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Lisa Ferentz LCSW-C, DAPA

Keeping Your New Year’s Resolutions—Part 2

Choosing goals that last

CC0 Public Domain/Pixabay
Source: CC0 Public Domain/Pixabay

As I discussed in Part 1 of this series, research has demonstrated that it’s nearly impossible to hold on to the momentum of a New Year’s resolution, and most people abandon their goals within a month of making them. Despite that reality, it seems to be human nature to want to start January 1st with a clean slate, so the concept of making resolutions probably won’t go away.

Identifying concrete ways to improve yourself and the quality of your life is immensely valuable, as long as you approach the challenge in ways that set you up to succeed. In the last installment, I spoke to the importance of making your resolutions specific, smaller,and doable. Here are a few more suggestions that can increase the likelihood that you’ll still be working on those goals in June:

Make the timeframe reasonable

As important as it is to make sure that your goals are realistic, it's equally essential that you give yourself a timeframe that makes sense. It’s easy to be overly enthusiastic in the earliest stages of embracing a new behavior and to assume that excitement will help you achieve the goal quickly. But you're probably underestimating the amount of time it actually takes to practice and integrate new changes to your lifestyle or mindset. If you expect to achieve results quickly, then you may be setting yourself up for disappointment and will be more likely to give up sooner. Consider how long you’ve been doing the old behavior and then ask yourself if the time you’ve allotted to changing is actually reasonable.

Make the resolution positive

If you’re like most people, without realizing it, your resolutions are probably being stated in a negative way. “Quitting,” “giving up,” “stopping,” or “letting go” of thoughts, feelings or behaviors you want to get rid of or change. Although the distinction may seem subtle, when you rephrase the resolution and focus on what you want to embrace or do “more of” it generates a more positive mindset. You are more likely to gravitate towards positive actions and thoughts than negative ones. It’s more reinforcing and rewarding to focus on what you want to add to your life rather than what you are trying to get rid of. And ironically, there is less internal resistance to a positive invitation, “I can become a non-smoker” rather than a negative command, “I will stop smoking.”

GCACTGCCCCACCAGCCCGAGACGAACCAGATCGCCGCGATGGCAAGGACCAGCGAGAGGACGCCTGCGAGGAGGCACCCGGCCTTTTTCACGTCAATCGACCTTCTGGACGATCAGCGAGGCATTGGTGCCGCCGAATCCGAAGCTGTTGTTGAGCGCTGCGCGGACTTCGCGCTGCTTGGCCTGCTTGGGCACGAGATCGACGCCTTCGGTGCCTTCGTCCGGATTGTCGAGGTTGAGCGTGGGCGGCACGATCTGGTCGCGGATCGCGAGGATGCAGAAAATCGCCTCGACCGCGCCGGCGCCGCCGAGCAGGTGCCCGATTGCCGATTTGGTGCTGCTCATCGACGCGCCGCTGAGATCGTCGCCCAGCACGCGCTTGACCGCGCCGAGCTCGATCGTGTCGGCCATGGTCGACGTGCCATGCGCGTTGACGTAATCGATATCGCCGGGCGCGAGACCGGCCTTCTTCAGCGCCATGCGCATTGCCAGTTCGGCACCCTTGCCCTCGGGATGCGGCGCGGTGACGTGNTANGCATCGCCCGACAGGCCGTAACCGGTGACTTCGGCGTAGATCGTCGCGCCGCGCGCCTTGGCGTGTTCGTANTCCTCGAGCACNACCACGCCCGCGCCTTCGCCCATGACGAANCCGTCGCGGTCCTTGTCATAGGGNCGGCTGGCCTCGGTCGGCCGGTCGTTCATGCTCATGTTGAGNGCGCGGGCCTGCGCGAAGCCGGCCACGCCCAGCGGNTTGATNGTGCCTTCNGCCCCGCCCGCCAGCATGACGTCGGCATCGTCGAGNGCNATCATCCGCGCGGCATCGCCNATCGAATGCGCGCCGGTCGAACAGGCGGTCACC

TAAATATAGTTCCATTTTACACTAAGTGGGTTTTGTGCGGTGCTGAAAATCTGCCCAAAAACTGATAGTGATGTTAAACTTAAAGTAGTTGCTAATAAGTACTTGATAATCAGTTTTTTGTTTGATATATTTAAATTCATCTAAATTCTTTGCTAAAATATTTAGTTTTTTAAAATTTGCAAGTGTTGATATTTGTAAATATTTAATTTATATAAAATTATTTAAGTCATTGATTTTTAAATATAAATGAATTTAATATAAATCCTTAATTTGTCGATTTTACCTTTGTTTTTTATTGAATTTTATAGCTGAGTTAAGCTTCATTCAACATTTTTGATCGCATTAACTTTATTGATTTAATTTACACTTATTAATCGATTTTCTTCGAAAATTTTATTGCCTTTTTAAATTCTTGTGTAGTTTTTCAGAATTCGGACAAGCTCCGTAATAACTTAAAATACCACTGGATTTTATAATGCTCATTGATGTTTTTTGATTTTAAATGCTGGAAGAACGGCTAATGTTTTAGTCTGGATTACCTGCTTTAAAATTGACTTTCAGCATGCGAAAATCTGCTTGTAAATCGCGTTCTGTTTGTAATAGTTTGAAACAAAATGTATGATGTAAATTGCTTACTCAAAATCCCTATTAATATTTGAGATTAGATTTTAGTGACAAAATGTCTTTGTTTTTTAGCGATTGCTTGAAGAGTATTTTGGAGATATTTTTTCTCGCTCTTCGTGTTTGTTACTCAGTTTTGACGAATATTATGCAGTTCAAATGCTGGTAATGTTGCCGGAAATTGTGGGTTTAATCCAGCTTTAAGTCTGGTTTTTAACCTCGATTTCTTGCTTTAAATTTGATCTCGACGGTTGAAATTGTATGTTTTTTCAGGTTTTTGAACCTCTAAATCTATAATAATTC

Make a resolution that matters to you

If you have a long-standing history of making the same resolution every year because it’s never been resolved, it's worth asking yourself why you're making it in the first place. You might be focusing on a goal that someone else wants you to achieve. Maybe you think it will make someone in your life happier. It might be a change that your feel pressured to make because society or your culture deems it important or necessary. Although those sound like noble reasons, changes and new behaviors really stick when they matter most to you. So take the time to ask yourself what you want and need in 2016. Do you want to focus on improving your health, the quality of your relationships, a sense of inner peace, more self-confidence? Do you want more professional growth and challenges? More downtime?

Start with one thing—one thing that really speaks to you. Go slowly. Chunk it down into manageable and measurable parts. Give yourself adequate time to achieve it. Celebrate the baby steps of progress along the way. With this approach you are far more likely to keep the momentum going. Enjoy your newfound growth in 2016!

Missed Part 1 of this series? Click here.»

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